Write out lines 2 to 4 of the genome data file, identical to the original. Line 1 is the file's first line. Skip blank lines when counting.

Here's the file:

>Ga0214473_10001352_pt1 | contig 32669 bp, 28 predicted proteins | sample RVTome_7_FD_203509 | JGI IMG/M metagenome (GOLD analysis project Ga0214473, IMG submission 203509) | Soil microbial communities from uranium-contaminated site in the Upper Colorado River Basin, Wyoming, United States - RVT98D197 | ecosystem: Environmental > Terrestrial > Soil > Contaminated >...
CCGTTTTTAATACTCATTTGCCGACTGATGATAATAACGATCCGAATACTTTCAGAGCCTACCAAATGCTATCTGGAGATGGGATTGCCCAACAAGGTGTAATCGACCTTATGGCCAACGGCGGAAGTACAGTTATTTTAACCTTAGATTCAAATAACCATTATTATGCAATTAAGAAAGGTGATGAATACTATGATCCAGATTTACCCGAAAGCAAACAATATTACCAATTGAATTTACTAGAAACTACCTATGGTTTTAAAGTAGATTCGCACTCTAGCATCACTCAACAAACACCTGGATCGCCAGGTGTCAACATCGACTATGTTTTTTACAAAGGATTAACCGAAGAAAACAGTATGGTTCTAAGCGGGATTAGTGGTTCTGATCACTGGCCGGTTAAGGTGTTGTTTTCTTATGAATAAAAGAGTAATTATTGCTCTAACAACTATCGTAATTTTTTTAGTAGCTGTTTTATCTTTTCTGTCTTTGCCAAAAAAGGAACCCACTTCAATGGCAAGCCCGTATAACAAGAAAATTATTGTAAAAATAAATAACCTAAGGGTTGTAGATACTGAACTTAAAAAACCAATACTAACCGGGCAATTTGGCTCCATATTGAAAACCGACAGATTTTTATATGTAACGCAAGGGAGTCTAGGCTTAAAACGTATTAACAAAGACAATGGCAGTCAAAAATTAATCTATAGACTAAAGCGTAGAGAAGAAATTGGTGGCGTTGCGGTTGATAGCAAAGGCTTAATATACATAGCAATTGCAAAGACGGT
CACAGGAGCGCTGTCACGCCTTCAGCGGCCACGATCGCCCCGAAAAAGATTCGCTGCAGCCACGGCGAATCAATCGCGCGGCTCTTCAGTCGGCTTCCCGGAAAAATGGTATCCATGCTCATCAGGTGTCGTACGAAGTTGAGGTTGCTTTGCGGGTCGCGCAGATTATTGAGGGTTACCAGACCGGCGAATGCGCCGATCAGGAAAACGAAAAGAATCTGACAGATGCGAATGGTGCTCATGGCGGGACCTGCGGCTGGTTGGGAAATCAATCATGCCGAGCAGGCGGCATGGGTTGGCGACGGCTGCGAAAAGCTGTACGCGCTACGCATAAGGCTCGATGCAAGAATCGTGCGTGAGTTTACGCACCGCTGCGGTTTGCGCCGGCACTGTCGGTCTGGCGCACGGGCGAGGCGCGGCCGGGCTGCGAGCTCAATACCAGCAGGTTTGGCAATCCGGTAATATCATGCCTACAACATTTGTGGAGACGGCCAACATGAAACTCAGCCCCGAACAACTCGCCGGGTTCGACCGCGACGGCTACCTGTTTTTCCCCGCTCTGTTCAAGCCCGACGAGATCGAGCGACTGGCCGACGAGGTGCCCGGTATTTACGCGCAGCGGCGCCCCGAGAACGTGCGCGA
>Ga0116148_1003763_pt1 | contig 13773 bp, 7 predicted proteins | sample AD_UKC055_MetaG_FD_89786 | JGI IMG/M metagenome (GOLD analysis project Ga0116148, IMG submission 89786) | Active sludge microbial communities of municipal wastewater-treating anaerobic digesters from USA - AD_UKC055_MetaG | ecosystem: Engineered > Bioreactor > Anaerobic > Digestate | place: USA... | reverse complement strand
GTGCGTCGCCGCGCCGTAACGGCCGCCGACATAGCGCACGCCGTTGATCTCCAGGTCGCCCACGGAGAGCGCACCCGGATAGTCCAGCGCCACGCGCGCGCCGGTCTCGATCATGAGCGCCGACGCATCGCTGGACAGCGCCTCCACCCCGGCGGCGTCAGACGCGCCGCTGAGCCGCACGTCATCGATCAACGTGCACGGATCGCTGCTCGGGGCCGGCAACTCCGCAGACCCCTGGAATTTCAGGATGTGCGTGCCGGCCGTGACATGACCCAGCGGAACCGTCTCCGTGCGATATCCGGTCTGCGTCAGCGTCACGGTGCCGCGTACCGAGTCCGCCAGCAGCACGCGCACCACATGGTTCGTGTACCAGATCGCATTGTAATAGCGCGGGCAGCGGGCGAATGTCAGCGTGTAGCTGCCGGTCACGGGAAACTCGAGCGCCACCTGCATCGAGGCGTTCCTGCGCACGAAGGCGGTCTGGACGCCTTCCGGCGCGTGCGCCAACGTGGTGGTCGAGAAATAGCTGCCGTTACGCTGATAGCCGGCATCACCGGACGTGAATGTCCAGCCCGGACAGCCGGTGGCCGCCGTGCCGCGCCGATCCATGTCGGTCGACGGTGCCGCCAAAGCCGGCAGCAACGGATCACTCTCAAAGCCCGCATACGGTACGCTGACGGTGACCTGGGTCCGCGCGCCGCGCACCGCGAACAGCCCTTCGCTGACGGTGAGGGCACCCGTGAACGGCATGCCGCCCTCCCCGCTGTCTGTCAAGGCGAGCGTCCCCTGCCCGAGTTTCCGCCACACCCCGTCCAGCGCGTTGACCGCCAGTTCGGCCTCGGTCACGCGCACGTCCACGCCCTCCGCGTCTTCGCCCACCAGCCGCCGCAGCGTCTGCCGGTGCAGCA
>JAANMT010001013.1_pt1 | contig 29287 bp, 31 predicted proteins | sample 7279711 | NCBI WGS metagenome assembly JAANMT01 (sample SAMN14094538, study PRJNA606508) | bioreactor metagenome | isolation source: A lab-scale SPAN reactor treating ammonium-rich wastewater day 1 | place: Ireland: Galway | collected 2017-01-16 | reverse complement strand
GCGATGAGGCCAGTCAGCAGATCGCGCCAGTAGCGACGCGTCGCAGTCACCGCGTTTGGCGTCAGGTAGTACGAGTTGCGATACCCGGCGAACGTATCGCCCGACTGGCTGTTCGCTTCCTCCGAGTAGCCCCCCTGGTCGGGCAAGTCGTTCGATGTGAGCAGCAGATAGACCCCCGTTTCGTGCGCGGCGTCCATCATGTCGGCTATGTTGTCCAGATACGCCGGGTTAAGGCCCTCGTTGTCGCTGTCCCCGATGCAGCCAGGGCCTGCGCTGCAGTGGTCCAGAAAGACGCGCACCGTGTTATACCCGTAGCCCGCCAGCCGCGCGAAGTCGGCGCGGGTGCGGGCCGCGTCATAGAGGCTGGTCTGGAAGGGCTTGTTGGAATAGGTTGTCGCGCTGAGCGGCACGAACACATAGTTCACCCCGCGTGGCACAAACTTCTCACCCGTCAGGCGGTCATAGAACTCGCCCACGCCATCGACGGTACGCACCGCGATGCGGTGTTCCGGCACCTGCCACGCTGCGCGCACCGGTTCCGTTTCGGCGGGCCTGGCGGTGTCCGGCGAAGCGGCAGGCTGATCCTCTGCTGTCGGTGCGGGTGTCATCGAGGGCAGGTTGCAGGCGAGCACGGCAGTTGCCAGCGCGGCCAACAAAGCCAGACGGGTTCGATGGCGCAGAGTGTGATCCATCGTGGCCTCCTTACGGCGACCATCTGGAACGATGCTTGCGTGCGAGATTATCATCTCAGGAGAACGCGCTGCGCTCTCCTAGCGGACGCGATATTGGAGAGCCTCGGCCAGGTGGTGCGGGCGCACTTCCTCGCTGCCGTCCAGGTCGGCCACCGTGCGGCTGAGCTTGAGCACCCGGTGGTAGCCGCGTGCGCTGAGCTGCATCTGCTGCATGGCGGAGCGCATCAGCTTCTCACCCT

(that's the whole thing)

CCGTTTTTAATACTCATTTGCCGACTGATGATAATAACGATCCGAATACTTTCAGAGCCTACCAAATGCTATCTGGAGATGGGATTGCCCAACAAGGTGTAATCGACCTTATGGCCAACGGCGGAAGTACAGTTATTTTAACCTTAGATTCAAATAACCATTATTATGCAATTAAGAAAGGTGATGAATACTATGATCCAGATTTACCCGAAAGCAAACAATATTACCAATTGAATTTACTAGAAACTACCTATGGTTTTAAAGTAGATTCGCACTCTAGCATCACTCAACAAACACCTGGATCGCCAGGTGTCAACATCGACTATGTTTTTTACAAAGGATTAACCGAAGAAAACAGTATGGTTCTAAGCGGGATTAGTGGTTCTGATCACTGGCCGGTTAAGGTGTTGTTTTCTTATGAATAAAAGAGTAATTATTGCTCTAACAACTATCGTAATTTTTTTAGTAGCTGTTTTATCTTTTCTGTCTTTGCCAAAAAAGGAACCCACTTCAATGGCAAGCCCGTATAACAAGAAAATTATTGTAAAAATAAATAACCTAAGGGTTGTAGATACTGAACTTAAAAAACCAATACTAACCGGGCAATTTGGCTCCATATTGAAAACCGACAGATTTTTATATGTAACGCAAGGGAGTCTAGGCTTAAAACGTATTAACAAAGACAATGGCAGTCAAAAATTAATCTATAGACTAAAGCGTAGAGAAGAAATTGGTGGCGTTGCGGTTGATAGCAAAGGCTTAATATACATAGCAATTGCAAAGACGGT
CACAGGAGCGCTGTCACGCCTTCAGCGGCCACGATCGCCCCGAAAAAGATTCGCTGCAGCCACGGCGAATCAATCGCGCGGCTCTTCAGTCGGCTTCCCGGAAAAATGGTATCCATGCTCATCAGGTGTCGTACGAAGTTGAGGTTGCTTTGCGGGTCGCGCAGATTATTGAGGGTTACCAGACCGGCGAATGCGCCGATCAGGAAAACGAAAAGAATCTGACAGATGCGAATGGTGCTCATGGCGGGACCTGCGGCTGGTTGGGAAATCAATCATGCCGAGCAGGCGGCATGGGTTGGCGACGGCTGCGAAAAGCTGTACGCGCTACGCATAAGGCTCGATGCAAGAATCGTGCGTGAGTTTACGCACCGCTGCGGTTTGCGCCGGCACTGTCGGTCTGGCGCACGGGCGAGGCGCGGCCGGGCTGCGAGCTCAATACCAGCAGGTTTGGCAATCCGGTAATATCATGCCTACAACATTTGTGGAGACGGCCAACATGAAACTCAGCCCCGAACAACTCGCCGGGTTCGACCGCGACGGCTACCTGTTTTTCCCCGCTCTGTTCAAGCCCGACGAGATCGAGCGACTGGCCGACGAGGTGCCCGGTATTTACGCGCAGCGGCGCCCCGAGAACGTGCGCGA
>Ga0116148_1003763_pt1 | contig 13773 bp, 7 predicted proteins | sample AD_UKC055_MetaG_FD_89786 | JGI IMG/M metagenome (GOLD analysis project Ga0116148, IMG submission 89786) | Active sludge microbial communities of municipal wastewater-treating anaerobic digesters from USA - AD_UKC055_MetaG | ecosystem: Engineered > Bioreactor > Anaerobic > Digestate | place: USA... | reverse complement strand